As we chatted the sun was slipping behind the mountains, bathing my westward facing office in a warm, golden glow. Is that a fitting metaphor, that amid all the sordid news of culture, the heroic figure is like the fading light of a long day?
One surely hopes not.
The conversation turned to the passing of St. Louis Cardinals’ legend Stan Musial who died over the weekend at the age of 92. He was a hero to many children and adults of another era.
His biographer, sportswriter George Vescey, attempted to sum up the character and charm of the one who was affectionately nicknamed “Stan the Man” in this way, writing a day after his death:
In those days before cable and the Internet, Musial was an icon because of clear-channel radio, from the Midwest to the South to the Southwest. His aura faded over the years, partly because of the inevitability of time, and partly because he lacked some kind of sizzle.
He was a family man who put up his own Christmas lights on his ranch house in a modest neighborhood. A friend of mine recalled going to a department store and seeing Stan and his wife, Lil, testing the mattresses, bouncing up and down.
Lukasz Musial, a Polish immigrant who worked in the zinc mills, was never comfortable in this new land, but his son (Stan), sweet and athletic, found mentors, men who taught him how to dress and shake hands and look people in the eye. He wanted to have a good life…
Even some of today’s baseball fans may not be familiar with Stan Musial, and given his age, it’s not all that surprising. But it's interesting to note Mr. Vescey's observation, that it's because of Musial's lack of "sizzle" that he faded in many people's minds.
In many ways, it's inevitable given human nature. We're drawn to the unusual, the sensational and the noise of even scandalous news.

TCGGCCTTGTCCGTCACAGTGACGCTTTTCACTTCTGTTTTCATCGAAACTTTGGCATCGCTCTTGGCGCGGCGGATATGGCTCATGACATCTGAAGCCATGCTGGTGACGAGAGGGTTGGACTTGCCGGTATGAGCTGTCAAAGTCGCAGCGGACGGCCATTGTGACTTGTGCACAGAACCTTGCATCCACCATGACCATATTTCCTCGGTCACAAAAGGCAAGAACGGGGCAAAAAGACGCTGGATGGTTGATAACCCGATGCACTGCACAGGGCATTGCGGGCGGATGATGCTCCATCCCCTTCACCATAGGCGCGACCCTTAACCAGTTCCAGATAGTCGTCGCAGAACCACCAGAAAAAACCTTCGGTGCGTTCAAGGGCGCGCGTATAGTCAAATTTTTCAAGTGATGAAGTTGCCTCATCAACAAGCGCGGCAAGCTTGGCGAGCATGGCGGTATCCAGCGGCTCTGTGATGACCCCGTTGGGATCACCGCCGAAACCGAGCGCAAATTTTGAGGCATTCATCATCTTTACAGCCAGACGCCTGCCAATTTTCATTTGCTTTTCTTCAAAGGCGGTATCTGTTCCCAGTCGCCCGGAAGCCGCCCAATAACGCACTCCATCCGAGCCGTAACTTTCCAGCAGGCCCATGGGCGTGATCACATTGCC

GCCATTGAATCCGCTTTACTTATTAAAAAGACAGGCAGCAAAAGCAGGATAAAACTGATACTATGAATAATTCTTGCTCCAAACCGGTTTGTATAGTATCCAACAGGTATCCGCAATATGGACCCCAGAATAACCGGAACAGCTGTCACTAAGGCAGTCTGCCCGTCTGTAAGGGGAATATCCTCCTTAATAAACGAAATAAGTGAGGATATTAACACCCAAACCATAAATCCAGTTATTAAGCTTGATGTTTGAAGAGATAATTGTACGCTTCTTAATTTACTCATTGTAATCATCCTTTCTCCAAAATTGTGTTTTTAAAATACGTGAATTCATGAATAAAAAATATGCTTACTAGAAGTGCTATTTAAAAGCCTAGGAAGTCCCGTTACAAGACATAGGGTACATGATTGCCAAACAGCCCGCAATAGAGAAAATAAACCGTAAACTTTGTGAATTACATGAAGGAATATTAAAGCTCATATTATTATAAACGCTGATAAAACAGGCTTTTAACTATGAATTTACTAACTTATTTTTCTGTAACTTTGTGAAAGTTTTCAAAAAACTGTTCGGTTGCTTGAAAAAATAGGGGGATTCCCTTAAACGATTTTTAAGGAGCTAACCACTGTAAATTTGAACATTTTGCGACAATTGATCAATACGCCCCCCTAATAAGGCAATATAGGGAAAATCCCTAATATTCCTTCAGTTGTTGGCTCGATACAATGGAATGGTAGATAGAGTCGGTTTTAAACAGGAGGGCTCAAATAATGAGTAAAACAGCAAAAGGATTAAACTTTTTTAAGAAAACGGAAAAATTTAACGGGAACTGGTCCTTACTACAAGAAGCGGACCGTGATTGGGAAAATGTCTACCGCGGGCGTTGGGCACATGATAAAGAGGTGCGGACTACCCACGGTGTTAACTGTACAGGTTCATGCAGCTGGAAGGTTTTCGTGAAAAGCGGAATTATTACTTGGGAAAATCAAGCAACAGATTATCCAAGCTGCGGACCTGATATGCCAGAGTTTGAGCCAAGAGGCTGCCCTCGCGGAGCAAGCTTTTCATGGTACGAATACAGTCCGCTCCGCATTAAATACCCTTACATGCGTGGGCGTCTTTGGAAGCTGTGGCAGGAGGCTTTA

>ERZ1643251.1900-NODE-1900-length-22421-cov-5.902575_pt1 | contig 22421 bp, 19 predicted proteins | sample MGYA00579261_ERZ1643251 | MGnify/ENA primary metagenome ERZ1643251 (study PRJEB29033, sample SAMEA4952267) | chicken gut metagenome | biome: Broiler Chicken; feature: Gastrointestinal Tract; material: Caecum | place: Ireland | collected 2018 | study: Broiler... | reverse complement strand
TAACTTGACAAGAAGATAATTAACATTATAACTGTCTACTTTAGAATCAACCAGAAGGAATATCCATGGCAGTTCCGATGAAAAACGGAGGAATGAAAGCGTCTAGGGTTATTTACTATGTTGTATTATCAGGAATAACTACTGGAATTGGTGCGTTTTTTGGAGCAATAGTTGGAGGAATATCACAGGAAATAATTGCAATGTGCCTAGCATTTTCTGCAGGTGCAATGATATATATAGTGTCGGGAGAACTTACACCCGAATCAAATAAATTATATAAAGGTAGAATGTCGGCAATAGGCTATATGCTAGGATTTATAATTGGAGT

Yet, heroism can be very quiet and very ordinary. In my book, a hero doesn't have to make headlines. A hero just has to do the right thing at the right time for the right reasons.
It's true that heroes often wear uniforms, not just sporting garb, but also military, fire and police, and they all too often don't get credit for preventing the worst of things from happening.
Heroes are everywhere. You just need to know where to look to find them.
Heroes walk the halls of hospitals. They are dedicated and skilled doctors and nurses, and they are volunteers who come to sit and pray and bring communion. A hero in a hospital may not provide a cure, but they offer hope.
Faithful pastors and missionaries, those who tell others about Jesus, are heroes. In a culture quick to criticize standards, standing in a pulpit and sharing God's perspective isn't always popular. It takes guts to preach the Gospel.
And they may not wear a uniform, collect a paycheck or don a robe, but some of the heroes of the highest order are moms and dads and grandparents, who quietly go about their selfless work of nurturing and training the next generation.
Parenting has a lot of ”ups” … picking up, putting up, lifting up. And unlike a lot of heroes in the headlines, most moms and dads don’t make millions – but they make memories that money can’t buy, memories that children will carry into adulthood. Memories that will soothe and comfort when things turn tough, which they will from time to time.
In my view, Marvel Comics would do well to capture and lionize the true character and strength of a mother. Likewise, fathers, who have the power to either hold families together or tear them apart. My boys enjoy Captain America and Ironman -- but I keep reminding them that their unmasked mom is actually far more powerful and wise.
So, yes, some say heroes are a thing of the past. I disagree. What about you? Are there people you encourage your kids to admire and look up to?
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